Our Command of the Oceans gallery opened in 2018 is fitted with Photovoltaics helping to save on average of 8.5 tonnes of CO2e on this building alone each year.

Sustainable food choices for consumers 

We are continuing to review and reduce single use plastic by replacing them with alternative sustainable solutions. Within our catering outlets the takeaway cutlery, coffee cups and packaging are fully compostable, as well as food waste and back of house recycling. To support our visitors in making sustainable choices, a range of vegan and vegetarian options are available in both the Mess Deck and Wagon Stop outlets.

Biodiversity 

Within the Historic Dockyard are green spaces and gardens as well as established mature trees, flora and hedge borders that trace along the estate. Each of these green spaces and surrounding vegetation are meticulously cared for with an array of pollinating plants grown throughout the year to support our bee colonies and other insect pollinating populations.

The Dockyard apiary – a hive of activity

Our Estates team and dedicated Medway Norse work along with nature to restore and preserve natural ecosystems through additional tree planting, re-wilding and creating shelter and food provisions for wildlife (space, shelter, food).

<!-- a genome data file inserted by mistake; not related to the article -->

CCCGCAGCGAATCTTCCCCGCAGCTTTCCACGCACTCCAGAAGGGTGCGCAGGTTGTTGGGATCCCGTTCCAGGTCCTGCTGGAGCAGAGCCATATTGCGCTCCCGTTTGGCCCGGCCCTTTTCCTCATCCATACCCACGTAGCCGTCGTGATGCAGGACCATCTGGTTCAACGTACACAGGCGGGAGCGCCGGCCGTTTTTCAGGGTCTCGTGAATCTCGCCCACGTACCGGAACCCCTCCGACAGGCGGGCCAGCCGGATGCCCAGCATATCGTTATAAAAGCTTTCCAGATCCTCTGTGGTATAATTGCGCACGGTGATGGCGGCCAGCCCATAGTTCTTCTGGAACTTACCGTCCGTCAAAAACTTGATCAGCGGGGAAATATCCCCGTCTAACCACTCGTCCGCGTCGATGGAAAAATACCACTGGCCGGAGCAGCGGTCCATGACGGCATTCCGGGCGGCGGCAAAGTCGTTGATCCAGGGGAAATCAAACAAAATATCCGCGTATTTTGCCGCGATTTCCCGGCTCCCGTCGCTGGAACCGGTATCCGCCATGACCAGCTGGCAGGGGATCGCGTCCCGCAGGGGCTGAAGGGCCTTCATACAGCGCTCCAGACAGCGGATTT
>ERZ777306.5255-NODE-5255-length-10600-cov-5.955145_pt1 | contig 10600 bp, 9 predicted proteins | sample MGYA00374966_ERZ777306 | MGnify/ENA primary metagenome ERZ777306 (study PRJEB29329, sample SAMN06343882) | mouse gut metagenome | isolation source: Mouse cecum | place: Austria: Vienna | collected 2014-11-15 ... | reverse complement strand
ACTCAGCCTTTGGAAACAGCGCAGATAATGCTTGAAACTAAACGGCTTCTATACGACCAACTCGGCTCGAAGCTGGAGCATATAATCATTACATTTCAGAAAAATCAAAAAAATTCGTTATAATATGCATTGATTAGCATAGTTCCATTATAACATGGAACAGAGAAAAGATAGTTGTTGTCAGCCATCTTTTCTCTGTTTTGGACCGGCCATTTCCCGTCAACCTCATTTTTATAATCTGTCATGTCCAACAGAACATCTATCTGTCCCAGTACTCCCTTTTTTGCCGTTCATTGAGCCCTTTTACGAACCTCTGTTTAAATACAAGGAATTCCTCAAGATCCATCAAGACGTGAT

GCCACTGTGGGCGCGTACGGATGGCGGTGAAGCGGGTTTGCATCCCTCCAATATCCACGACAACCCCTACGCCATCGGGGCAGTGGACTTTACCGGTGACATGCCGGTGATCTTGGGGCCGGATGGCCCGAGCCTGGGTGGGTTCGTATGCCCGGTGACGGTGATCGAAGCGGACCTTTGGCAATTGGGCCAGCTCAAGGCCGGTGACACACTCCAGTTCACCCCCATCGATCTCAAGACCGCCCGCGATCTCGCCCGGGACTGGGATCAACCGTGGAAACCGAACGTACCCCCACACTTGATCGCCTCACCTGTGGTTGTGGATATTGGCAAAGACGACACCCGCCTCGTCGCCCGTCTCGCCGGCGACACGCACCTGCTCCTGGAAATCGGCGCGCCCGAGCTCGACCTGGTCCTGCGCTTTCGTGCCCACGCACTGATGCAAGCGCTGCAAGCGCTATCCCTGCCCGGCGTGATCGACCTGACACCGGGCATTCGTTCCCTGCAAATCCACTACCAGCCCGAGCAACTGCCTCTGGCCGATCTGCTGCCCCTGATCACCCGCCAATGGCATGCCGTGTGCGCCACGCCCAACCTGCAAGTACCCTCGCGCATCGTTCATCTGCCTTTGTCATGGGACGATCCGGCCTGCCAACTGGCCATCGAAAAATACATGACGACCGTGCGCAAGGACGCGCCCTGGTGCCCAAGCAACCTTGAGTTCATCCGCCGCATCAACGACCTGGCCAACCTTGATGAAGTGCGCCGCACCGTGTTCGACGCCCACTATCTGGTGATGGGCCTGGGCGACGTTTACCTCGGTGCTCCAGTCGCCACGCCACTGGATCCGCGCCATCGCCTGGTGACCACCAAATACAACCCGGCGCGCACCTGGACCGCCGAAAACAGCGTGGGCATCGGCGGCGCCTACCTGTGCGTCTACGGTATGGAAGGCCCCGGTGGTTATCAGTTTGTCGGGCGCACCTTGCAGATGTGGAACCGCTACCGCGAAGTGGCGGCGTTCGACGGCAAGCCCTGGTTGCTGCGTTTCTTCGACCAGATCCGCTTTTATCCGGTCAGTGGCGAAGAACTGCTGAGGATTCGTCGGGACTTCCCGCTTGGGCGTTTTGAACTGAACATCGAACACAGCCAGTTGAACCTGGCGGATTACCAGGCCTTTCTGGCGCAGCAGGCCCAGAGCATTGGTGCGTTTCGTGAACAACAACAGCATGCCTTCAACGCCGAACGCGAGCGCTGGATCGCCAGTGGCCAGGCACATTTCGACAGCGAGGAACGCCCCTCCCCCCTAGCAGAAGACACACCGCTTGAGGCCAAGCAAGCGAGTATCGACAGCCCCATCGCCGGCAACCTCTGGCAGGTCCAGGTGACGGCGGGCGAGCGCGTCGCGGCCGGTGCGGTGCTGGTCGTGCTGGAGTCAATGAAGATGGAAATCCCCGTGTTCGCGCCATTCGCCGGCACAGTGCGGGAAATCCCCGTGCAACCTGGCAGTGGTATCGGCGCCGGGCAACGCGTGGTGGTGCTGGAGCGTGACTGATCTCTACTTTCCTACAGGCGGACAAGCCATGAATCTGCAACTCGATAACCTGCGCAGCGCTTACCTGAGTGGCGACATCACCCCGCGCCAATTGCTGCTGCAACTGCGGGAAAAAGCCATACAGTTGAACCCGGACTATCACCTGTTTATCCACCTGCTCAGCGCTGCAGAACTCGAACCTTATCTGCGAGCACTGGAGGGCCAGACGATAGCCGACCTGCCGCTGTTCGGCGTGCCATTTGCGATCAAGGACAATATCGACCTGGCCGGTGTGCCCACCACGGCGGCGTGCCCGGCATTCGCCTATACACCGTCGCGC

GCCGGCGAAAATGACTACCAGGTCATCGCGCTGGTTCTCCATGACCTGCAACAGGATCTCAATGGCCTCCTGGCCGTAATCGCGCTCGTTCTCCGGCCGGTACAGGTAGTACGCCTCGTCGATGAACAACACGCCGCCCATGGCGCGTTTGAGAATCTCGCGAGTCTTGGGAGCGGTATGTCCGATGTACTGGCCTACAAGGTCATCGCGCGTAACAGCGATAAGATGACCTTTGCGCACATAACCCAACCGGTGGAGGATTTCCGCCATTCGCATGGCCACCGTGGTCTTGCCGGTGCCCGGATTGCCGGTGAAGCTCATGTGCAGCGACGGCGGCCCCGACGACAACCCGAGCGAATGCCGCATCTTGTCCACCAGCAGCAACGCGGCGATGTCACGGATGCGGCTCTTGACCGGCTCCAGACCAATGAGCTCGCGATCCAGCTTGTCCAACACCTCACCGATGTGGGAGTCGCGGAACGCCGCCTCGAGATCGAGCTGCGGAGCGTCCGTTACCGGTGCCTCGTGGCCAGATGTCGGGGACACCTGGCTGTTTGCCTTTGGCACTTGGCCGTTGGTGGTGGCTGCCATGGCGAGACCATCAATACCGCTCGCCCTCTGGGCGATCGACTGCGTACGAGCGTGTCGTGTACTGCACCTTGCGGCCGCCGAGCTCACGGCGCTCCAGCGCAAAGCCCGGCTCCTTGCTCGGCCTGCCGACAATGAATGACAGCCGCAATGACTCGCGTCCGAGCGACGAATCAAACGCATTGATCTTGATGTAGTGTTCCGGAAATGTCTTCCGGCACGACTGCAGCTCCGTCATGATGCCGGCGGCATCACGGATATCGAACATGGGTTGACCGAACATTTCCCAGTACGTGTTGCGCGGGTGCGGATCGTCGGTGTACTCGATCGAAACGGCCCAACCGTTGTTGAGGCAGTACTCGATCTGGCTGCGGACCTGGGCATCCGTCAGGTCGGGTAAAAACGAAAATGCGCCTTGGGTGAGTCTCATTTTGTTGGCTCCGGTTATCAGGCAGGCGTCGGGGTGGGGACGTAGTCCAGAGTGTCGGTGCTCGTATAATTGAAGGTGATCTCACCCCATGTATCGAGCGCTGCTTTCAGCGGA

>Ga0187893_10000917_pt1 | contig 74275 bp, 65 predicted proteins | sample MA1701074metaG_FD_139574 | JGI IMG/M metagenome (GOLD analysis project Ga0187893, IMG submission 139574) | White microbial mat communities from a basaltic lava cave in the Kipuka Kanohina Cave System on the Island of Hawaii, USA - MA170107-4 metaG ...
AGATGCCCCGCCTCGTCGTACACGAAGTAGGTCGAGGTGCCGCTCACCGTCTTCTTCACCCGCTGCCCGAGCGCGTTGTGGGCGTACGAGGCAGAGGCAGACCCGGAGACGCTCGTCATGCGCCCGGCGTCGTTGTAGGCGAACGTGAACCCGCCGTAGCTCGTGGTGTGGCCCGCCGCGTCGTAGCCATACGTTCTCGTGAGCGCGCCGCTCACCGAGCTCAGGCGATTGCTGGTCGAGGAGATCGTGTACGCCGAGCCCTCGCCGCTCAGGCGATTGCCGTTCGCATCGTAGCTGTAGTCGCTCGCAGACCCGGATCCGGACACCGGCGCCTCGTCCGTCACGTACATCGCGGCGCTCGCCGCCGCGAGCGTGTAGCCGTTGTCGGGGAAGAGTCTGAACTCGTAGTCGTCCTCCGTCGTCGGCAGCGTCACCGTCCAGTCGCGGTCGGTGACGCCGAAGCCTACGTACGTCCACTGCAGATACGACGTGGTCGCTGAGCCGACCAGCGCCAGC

Our ship keeping team collects off cut timber to build and install bird boxes across site for migrating birds to nest and protect their young.

Accelerating the global transition to clean energy

We are actively exploring alternative solutions to gas heating on site in the pursuit of clean energy and to eliminate reliance on gas heating.  In the interim, we have committed to purchasing Carbon Neutral Natural Gas with UN Backed certified credits to offset emissions.

 

Youth and public empowerment – elevating the voice of young people and demonstrating the critical role of public empowerment and education in climate action

A key aspect of our Environmental Impact Strategy is Education. The Dockyard has a longstanding, hands-on and tactile approach to formal and informal learning.

We want to empower and inspire youth to have an active role in climate change. One way we can achieve this is to develop and instil in our young leaners a lifelong relationship with the natural world. When we connect with natural environment, we are more likely to want to actively preserve and protect it.

 

Adaptation, Loss and Damage – delivering the practical solutions needed to adapt to climate impacts and address loss and damage.

With our coastal positioning by the River Medway, the Dockyard has a deep connection and affinity with this body of water, especially the impact of extreme weather, environmental degradation and rising sea levels.

Earlier this year, we volunteered with Living River Foundation, embarking on a Microplastic Survey of the River Medway to understand first-hand the impact of plastic in the River Medway – read blog here.

To mitigate damage to our River Medway, local businesses and organisations can help by signing the Towards Plastic Free Medway initiative pledging to eliminate at least three single use plastic items from their operations.